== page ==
UPDATE 5.24.23: Poland has adopted tactics similar to those of Hungary in its battle against illegal migrants. Politico reports:
WARSAW — Poland is mulling setting up special camps where asylum seekers would be housed in containers and kept behind fences in the event of another migration crisis, according to the country’s interior minister.
“The thing is to be ready for such a situation in the form of places in which those waiting for deportation would be kept who may try to break the law,” Mariusz Błaszczak told Polish radio on Tuesday. “That’s all it entails. Besides, there are similar container camps in France and in Germany.”
It’s a very similar approach to one adopted by Hungary, which has come under fire from the EU for its harsh approach to asylum seekers.
The camps are part of an overhaul of the asylum system to restrict migration planned by the country’s Law and Justice party (PiS) government. It would allow border guards to detain asylum seekers for up to 28 days along the border while their applications are processed, “which will prevent efforts to illegally move to Western Europe.”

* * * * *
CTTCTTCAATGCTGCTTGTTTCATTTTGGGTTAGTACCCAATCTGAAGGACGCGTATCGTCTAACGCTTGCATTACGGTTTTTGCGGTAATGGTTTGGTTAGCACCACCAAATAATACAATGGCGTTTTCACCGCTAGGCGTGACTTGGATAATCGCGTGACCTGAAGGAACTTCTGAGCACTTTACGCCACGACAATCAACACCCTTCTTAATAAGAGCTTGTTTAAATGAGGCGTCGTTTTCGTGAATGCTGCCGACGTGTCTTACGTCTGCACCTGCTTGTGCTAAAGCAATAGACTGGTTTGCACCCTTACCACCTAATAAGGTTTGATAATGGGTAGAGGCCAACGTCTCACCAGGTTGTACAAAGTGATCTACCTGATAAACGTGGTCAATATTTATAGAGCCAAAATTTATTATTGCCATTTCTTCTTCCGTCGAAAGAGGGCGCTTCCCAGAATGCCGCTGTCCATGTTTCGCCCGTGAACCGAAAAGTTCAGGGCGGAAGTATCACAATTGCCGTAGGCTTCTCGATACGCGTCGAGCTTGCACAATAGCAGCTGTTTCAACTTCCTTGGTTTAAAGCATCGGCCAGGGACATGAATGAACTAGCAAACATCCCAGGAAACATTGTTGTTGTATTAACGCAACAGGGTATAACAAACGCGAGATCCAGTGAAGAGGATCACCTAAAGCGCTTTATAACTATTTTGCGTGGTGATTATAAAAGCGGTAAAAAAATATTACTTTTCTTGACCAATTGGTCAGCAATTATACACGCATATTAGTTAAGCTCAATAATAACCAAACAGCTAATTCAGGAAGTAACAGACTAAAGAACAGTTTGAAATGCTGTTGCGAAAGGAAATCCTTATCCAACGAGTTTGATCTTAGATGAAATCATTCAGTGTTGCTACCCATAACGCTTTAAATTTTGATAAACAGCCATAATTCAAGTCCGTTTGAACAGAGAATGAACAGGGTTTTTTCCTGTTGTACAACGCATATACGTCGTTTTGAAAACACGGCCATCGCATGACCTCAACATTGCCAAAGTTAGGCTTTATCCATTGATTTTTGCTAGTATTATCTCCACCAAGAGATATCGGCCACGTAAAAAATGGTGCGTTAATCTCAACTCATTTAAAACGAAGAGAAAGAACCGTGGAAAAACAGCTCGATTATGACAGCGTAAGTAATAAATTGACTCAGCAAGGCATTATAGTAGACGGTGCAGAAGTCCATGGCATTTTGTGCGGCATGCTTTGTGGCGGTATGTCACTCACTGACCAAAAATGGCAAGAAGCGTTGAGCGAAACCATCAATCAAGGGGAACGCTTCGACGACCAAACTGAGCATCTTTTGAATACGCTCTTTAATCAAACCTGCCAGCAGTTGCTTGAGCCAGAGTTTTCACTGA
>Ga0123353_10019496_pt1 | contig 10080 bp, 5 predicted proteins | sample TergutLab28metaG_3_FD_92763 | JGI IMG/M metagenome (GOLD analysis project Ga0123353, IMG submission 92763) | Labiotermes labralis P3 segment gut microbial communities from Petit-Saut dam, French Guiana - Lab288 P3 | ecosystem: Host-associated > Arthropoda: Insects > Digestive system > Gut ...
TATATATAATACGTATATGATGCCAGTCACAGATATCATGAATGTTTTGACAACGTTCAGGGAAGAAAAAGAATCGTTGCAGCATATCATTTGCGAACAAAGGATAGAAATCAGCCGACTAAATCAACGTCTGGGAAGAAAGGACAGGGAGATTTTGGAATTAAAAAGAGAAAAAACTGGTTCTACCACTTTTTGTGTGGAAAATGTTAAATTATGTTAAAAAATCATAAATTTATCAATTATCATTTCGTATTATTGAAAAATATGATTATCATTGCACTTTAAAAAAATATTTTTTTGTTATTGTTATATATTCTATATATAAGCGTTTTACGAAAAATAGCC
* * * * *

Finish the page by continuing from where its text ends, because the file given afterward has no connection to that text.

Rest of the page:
A second initiative sets the rules for temporary migrant camps, including regulations allowing them to be housed in converted shipping containers, “in the event of a mass inflow of foreigners onto the territory of the Republic of Poland.”
The idea is popular politically. A recent survey by the CBOS organization found that 74 percent of Poles don’t want migrants from Africa or the Middle East in their country — among supporters of Law and Justice the figure was almost 90 percent.
UPDATE 3.22.23: New Czech President Petr Pavel, a former NATO military committee chief, has said his country will cooperate more closely with Slovakia and Poland as part of the Visegrad group but not with Hungary. Euractiv reports:
Pavel, inaugurated as the Czech president on 9 March, visited Slovakia for his first official trip on Monday and is set to also visit Poland this week. He did not plan a trip to Hungary, the fourth country of the so-called Visegrad group.
“Nowadays, I see the Visegrad Four as more of a consultative forum without the ambition of detailed coordination of foreign or security policy, which is not what the group was intended for,” Pavel said after meeting his Slovak counterpart Zuzana Čaputová on Monday.
Pavel was critical towards the Visegrad group, particularly Hungary, even during the election campaign. His predecessor and the previous government considered the Visegrad Four to be key allies, especially in promoting national interests at the EU level.
But following the change in leadership, the Visegrad group has no more vocal supporters in Prague, though both the government and the president advocate for bilateral cooperation with Slovakia, Poland and the Baltic countries.